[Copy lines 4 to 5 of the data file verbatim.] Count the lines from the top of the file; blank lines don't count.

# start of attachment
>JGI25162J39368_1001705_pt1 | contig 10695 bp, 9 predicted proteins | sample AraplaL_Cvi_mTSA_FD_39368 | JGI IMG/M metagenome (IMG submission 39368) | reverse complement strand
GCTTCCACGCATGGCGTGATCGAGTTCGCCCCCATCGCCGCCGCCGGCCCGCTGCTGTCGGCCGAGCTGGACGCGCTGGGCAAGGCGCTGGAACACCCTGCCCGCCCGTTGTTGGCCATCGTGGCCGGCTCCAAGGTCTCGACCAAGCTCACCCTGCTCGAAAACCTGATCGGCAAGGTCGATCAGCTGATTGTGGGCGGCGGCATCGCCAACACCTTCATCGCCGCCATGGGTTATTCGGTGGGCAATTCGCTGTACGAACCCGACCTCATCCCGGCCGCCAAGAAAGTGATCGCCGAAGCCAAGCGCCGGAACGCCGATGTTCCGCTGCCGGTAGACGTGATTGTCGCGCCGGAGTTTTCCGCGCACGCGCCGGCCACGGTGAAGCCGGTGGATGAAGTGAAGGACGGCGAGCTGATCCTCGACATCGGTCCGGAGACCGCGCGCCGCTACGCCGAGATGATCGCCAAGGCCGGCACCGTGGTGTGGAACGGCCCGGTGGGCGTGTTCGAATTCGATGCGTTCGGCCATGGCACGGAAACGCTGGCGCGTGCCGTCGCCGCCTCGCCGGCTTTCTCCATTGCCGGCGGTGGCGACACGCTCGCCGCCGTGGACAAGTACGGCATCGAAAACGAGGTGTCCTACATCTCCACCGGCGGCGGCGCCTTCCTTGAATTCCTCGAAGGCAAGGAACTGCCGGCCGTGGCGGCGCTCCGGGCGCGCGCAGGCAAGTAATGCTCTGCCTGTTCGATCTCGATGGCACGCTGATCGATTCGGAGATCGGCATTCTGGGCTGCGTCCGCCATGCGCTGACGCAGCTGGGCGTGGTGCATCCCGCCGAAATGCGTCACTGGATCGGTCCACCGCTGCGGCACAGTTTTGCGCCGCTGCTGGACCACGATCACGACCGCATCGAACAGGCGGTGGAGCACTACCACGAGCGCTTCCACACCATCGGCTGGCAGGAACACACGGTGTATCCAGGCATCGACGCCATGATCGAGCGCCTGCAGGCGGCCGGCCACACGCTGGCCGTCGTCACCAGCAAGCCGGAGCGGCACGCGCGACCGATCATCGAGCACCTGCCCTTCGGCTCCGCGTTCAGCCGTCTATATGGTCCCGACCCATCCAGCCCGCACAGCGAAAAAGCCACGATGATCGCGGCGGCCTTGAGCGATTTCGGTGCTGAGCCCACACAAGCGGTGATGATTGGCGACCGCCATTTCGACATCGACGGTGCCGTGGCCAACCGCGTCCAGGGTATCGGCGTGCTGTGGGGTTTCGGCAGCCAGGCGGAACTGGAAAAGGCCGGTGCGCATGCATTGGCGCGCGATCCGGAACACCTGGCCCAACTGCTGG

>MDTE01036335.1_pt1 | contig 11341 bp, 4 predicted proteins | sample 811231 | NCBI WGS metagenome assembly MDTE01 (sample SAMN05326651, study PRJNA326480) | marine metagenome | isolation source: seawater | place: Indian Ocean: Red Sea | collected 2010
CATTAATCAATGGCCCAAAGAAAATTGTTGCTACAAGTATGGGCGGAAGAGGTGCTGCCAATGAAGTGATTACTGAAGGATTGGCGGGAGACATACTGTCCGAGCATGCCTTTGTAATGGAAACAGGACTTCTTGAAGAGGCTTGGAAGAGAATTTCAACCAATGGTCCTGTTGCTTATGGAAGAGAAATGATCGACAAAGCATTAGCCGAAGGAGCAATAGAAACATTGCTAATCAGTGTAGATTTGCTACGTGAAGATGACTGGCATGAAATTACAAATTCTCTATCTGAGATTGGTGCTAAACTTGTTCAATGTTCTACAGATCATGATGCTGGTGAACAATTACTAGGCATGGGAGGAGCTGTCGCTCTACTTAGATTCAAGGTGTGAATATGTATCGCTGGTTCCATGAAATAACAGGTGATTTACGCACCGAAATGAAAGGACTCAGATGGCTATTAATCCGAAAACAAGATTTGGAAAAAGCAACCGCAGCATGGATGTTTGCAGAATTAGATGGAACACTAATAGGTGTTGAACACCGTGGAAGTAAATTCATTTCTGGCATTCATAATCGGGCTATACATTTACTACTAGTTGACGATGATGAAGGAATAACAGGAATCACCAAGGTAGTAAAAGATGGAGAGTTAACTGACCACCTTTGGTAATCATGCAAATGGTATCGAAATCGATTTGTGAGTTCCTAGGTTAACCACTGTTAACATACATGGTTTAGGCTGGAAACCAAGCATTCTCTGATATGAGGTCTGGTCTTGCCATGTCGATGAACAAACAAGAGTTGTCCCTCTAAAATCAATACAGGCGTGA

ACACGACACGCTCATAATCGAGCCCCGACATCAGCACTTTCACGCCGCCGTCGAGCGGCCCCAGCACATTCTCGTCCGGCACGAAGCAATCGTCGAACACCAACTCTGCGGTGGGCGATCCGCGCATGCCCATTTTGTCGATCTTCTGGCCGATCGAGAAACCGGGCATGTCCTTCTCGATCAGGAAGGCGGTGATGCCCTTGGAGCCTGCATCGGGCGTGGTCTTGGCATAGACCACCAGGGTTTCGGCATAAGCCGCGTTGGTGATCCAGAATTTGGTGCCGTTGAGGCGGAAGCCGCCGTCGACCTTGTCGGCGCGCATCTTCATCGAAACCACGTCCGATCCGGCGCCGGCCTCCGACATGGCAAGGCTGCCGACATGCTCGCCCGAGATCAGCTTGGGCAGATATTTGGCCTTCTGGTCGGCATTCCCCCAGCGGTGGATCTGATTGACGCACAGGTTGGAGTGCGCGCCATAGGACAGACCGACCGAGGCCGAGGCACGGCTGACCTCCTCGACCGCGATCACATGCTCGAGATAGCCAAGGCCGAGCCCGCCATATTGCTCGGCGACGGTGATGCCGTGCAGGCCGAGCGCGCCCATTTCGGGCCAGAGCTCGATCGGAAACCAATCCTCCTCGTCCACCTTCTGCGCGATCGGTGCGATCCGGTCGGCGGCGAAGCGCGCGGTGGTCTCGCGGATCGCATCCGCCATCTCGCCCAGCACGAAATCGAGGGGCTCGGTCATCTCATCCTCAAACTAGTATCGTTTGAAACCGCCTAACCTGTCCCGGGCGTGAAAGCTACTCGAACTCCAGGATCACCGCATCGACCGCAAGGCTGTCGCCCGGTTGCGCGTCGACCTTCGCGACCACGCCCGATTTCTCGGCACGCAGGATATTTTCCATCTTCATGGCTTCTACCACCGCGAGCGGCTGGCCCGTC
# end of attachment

CATTAATCAATGGCCCAAAGAAAATTGTTGCTACAAGTATGGGCGGAAGAGGTGCTGCCAATGAAGTGATTACTGAAGGATTGGCGGGAGACATACTGTCCGAGCATGCCTTTGTAATGGAAACAGGACTTCTTGAAGAGGCTTGGAAGAGAATTTCAACCAATGGTCCTGTTGCTTATGGAAGAGAAATGATCGACAAAGCATTAGCCGAAGGAGCAATAGAAACATTGCTAATCAGTGTAGATTTGCTACGTGAAGATGACTGGCATGAAATTACAAATTCTCTATCTGAGATTGGTGCTAAACTTGTTCAATGTTCTACAGATCATGATGCTGGTGAACAATTACTAGGCATGGGAGGAGCTGTCGCTCTACTTAGATTCAAGGTGTGAATATGTATCGCTGGTTCCATGAAATAACAGGTGATTTACGCACCGAAATGAAAGGACTCAGATGGCTATTAATCCGAAAACAAGATTTGGAAAAAGCAACCGCAGCATGGATGTTTGCAGAATTAGATGGAACACTAATAGGTGTTGAACACCGTGGAAGTAAATTCATTTCTGGCATTCATAATCGGGCTATACATTTACTACTAGTTGACGATGATGAAGGAATAACAGGAATCACCAAGGTAGTAAAAGATGGAGAGTTAACTGACCACCTTTGGTAATCATGCAAATGGTATCGAAATCGATTTGTGAGTTCCTAGGTTAACCACTGTTAACATACATGGTTTAGGCTGGAAACCAAGCATTCTCTGATATGAGGTCTGGTCTTGCCATGTCGATGAACAAACAAGAGTTGTCCCTCTAAAATCAATACAGGCGTGA

ACACGACACGCTCATAATCGAGCCCCGACATCAGCACTTTCACGCCGCCGTCGAGCGGCCCCAGCACATTCTCGTCCGGCACGAAGCAATCGTCGAACACCAACTCTGCGGTGGGCGATCCGCGCATGCCCATTTTGTCGATCTTCTGGCCGATCGAGAAACCGGGCATGTCCTTCTCGATCAGGAAGGCGGTGATGCCCTTGGAGCCTGCATCGGGCGTGGTCTTGGCATAGACCACCAGGGTTTCGGCATAAGCCGCGTTGGTGATCCAGAATTTGGTGCCGTTGAGGCGGAAGCCGCCGTCGACCTTGTCGGCGCGCATCTTCATCGAAACCACGTCCGATCCGGCGCCGGCCTCCGACATGGCAAGGCTGCCGACATGCTCGCCCGAGATCAGCTTGGGCAGATATTTGGCCTTCTGGTCGGCATTCCCCCAGCGGTGGATCTGATTGACGCACAGGTTGGAGTGCGCGCCATAGGACAGACCGACCGAGGCCGAGGCACGGCTGACCTCCTCGACCGCGATCACATGCTCGAGATAGCCAAGGCCGAGCCCGCCATATTGCTCGGCGACGGTGATGCCGTGCAGGCCGAGCGCGCCCATTTCGGGCCAGAGCTCGATCGGAAACCAATCCTCCTCGTCCACCTTCTGCGCGATCGGTGCGATCCGGTCGGCGGCGAAGCGCGCGGTGGTCTCGCGGATCGCATCCGCCATCTCGCCCAGCACGAAATCGAGGGGCTCGGTCATCTCATCCTCAAACTAGTATCGTTTGAAACCGCCTAACCTGTCCCGGGCGTGAAAGCTACTCGAACTCCAGGATCACCGCATCGACCGCAAGGCTGTCGCCCGGTTGCGCGTCGACCTTCGCGACCACGCCCGATTTCTCGGCACGCAGGATATTTTCCATCTTCATGGCTTCTACCACCGCGAGCGGCTGGCCCGTC